OCTA: No Need To Panic Over Omicron; Phl Has Reached Population Immunity Against COVID-19
An OCTA Research fellow said Filipinos should be careful to avoid catching the virus but need not panic despite the Omicron threat and still celebrate Christmas, noting that “this is the best time in 20 months for the entire country.”
An OCTA Research fellow sees no reason to panic over the new COVID-19 variant Omicron as it is turning out to be less deadly than Delta.
Fr. Nicanor Austriaco, also a University of Santo Tomas biological sciences professor, said preliminary data from South Africa suggest that the Omicron wave is three times higher than the Delta wave, but “10 times more unvaccinated individuals are being hospitalized” as compared to those who are vaccinated.
“This is incredibly hopeful, especially since as I highlighted before, because of the NCR (National Capital Region) Plus Eight strategy, our cities and first class municipalities, which is the target for Omicron when it arrives in the Philippines, are highly vaccinated,” he said.
Austriaco noted that despite the number of COVID-19 positives, Omicron-related hospitalizations are quite low.
“So there are three important questions that the scientists of the world are waiting for: Is the Omicron variant more transmissible? It is likely that it is more transmissible. Is the Omicron variant more immune evasive? Probably. The initial data seem to look like that,” he said.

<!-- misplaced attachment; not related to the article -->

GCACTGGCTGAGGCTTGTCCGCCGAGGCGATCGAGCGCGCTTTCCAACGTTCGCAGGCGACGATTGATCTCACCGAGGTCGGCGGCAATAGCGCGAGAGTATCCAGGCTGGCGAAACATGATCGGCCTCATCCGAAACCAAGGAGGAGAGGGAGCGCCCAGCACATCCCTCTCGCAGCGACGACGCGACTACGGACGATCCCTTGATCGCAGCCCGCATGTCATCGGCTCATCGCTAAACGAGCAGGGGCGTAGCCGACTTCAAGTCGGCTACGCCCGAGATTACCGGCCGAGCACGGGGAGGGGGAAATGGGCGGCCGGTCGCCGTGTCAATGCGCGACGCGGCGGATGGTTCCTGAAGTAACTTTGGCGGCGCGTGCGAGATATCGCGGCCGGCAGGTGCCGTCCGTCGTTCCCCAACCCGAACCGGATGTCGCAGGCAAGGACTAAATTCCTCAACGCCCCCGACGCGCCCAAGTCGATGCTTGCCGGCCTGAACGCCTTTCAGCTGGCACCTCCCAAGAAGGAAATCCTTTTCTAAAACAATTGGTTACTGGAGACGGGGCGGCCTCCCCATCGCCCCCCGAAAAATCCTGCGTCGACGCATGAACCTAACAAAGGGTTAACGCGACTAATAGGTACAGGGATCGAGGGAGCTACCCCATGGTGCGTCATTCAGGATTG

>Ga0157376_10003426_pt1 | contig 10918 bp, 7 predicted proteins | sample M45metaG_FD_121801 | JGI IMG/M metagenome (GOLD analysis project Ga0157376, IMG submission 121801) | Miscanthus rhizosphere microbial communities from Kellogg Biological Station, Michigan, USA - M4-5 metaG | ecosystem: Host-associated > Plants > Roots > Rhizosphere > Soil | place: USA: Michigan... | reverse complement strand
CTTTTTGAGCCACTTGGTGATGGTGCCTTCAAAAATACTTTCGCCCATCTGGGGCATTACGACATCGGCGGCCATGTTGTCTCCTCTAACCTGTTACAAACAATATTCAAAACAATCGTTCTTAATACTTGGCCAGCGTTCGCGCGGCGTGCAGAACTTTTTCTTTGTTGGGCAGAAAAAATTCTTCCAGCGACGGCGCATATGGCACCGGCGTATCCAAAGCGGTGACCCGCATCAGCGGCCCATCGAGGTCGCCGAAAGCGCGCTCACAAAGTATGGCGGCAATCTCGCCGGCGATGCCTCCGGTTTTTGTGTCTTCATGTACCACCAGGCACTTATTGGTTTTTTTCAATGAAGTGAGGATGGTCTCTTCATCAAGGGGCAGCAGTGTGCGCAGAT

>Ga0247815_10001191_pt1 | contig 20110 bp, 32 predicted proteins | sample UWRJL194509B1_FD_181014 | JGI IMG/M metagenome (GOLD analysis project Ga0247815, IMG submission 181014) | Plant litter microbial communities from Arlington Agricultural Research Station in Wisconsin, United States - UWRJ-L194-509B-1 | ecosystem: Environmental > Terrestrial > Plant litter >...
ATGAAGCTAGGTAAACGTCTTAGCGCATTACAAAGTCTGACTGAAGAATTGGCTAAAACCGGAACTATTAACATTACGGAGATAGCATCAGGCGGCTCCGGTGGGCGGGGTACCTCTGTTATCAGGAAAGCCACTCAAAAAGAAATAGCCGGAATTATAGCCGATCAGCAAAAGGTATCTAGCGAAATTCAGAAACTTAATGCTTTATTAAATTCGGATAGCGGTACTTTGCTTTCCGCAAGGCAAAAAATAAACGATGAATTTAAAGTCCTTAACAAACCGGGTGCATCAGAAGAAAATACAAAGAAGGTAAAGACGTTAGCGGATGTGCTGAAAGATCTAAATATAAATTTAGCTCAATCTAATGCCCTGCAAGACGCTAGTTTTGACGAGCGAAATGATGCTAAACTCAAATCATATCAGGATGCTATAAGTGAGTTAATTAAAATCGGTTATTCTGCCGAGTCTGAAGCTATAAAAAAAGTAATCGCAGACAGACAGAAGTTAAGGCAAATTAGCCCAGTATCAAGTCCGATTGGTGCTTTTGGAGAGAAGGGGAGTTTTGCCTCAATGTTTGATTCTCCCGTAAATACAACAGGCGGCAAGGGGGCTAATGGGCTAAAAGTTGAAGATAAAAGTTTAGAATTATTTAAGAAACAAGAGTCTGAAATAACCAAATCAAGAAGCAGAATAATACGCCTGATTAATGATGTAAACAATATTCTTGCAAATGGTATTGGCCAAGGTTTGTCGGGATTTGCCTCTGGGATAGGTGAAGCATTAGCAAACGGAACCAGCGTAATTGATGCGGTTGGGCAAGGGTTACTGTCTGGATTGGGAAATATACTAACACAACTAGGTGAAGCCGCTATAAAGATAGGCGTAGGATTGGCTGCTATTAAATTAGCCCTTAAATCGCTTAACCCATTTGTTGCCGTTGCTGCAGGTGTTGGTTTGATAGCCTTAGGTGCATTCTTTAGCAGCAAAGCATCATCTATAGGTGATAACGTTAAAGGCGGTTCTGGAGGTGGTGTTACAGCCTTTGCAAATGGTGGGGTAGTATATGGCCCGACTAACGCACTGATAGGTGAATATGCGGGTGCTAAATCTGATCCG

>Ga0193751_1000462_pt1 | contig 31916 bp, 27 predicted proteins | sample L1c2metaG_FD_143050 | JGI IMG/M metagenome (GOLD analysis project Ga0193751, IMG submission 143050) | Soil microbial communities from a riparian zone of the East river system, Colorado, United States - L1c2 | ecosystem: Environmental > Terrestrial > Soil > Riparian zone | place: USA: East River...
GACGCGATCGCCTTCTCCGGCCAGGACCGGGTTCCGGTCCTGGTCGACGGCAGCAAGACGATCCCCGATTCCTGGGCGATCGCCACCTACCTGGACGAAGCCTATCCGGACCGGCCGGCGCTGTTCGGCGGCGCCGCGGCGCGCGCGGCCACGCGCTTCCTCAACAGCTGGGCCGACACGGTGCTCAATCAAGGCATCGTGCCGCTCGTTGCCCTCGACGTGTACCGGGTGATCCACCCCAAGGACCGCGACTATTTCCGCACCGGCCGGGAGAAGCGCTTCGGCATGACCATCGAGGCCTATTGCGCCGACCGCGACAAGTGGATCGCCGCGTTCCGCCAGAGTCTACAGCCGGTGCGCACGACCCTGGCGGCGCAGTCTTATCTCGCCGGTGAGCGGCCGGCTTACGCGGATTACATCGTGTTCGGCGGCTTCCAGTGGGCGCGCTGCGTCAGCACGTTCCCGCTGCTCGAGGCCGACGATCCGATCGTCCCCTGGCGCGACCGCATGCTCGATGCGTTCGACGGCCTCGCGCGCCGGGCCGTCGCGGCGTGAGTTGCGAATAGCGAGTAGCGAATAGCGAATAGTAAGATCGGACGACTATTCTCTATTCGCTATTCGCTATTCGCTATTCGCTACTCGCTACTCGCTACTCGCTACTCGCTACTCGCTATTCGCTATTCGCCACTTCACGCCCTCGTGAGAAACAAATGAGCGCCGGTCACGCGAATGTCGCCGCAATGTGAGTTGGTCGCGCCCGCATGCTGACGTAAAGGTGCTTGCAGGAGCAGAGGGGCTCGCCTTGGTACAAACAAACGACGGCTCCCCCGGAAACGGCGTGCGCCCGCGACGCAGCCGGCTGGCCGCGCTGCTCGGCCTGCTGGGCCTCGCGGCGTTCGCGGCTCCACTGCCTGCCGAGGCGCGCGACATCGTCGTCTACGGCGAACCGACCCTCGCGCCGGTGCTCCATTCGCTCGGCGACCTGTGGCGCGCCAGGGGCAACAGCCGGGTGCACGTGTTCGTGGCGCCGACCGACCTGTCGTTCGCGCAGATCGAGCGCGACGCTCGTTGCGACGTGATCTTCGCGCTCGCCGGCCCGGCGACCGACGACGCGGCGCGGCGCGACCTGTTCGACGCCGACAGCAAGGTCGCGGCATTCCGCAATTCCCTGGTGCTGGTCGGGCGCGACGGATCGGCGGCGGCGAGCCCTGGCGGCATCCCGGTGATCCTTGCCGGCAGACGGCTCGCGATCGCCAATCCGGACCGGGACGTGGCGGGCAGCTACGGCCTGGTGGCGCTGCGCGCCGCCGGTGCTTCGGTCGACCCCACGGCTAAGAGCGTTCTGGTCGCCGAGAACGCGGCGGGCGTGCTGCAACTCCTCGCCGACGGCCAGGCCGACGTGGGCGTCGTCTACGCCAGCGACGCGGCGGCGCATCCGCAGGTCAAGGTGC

“Is the Omicron variant more deadly? And this is the good news, it’s probably less deadly than Delta,” he pointed out.
Austriaco said Filipinos can still celebrate Christmas but should be careful to avoid catching the virus.
“First, there is no need to panic. Let us celebrate Christmas. This is the best time in 20 months for the entire country,” Austriaco said.
“And so this is not the time to panic. It is the time to be careful. We have to prepare. But we also have to celebrate, especially since this is Christmas. We must prepare the hospital infrastructure and increase health care workers staffing capacity. Because in the Alpha and Delta surges it was clear that we had nursing shortages, especially in the NCR,” he added.
Austriaco cited the need to continue the vaccination drive to build and maintain population immunity.
“We must increase the population immunity around our international gateways. Omicron will enter through an airport most likely. And so what we have to do is, we have to build a wall of vaccinated Filipinos around these airports. Because once Omicron arrives, it will try to spread into the Filipino population,” he said. “And if the Filipinos around the airports...are heavily vaccinated, then it doesn’t matter if there is an OFW (overseas Filipino worker) who returns home. Because even if this person is able to enter the community, the virus will struggle.”